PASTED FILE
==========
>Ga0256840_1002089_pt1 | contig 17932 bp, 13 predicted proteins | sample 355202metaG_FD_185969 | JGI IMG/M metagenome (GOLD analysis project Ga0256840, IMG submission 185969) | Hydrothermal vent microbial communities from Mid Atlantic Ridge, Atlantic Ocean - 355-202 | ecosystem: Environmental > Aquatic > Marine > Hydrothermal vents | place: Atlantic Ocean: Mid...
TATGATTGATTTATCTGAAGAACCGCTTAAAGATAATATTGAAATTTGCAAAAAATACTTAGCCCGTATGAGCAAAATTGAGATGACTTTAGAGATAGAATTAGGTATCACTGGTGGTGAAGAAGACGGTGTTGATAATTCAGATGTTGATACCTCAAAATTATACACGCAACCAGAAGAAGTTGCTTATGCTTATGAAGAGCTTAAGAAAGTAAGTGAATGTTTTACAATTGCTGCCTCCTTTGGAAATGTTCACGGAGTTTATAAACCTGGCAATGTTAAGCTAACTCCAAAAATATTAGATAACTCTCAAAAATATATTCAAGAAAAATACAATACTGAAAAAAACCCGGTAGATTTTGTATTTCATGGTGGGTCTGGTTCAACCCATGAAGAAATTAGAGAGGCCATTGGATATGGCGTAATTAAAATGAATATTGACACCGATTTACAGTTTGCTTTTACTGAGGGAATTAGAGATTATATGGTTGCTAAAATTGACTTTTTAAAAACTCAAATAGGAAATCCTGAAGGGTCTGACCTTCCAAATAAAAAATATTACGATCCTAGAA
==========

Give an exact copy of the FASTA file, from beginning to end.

>Ga0256840_1002089_pt1 | contig 17932 bp, 13 predicted proteins | sample 355202metaG_FD_185969 | JGI IMG/M metagenome (GOLD analysis project Ga0256840, IMG submission 185969) | Hydrothermal vent microbial communities from Mid Atlantic Ridge, Atlantic Ocean - 355-202 | ecosystem: Environmental > Aquatic > Marine > Hydrothermal vents | place: Atlantic Ocean: Mid...
TATGATTGATTTATCTGAAGAACCGCTTAAAGATAATATTGAAATTTGCAAAAAATACTTAGCCCGTATGAGCAAAATTGAGATGACTTTAGAGATAGAATTAGGTATCACTGGTGGTGAAGAAGACGGTGTTGATAATTCAGATGTTGATACCTCAAAATTATACACGCAACCAGAAGAAGTTGCTTATGCTTATGAAGAGCTTAAGAAAGTAAGTGAATGTTTTACAATTGCTGCCTCCTTTGGAAATGTTCACGGAGTTTATAAACCTGGCAATGTTAAGCTAACTCCAAAAATATTAGATAACTCTCAAAAATATATTCAAGAAAAATACAATACTGAAAAAAACCCGGTAGATTTTGTATTTCATGGTGGGTCTGGTTCAACCCATGAAGAAATTAGAGAGGCCATTGGATATGGCGTAATTAAAATGAATATTGACACCGATTTACAGTTTGCTTTTACTGAGGGAATTAGAGATTATATGGTTGCTAAAATTGACTTTTTAAAAACTCAAATAGGAAATCCTGAAGGGTCTGACCTTCCAAATAAAAAATATTACGATCCTAGAA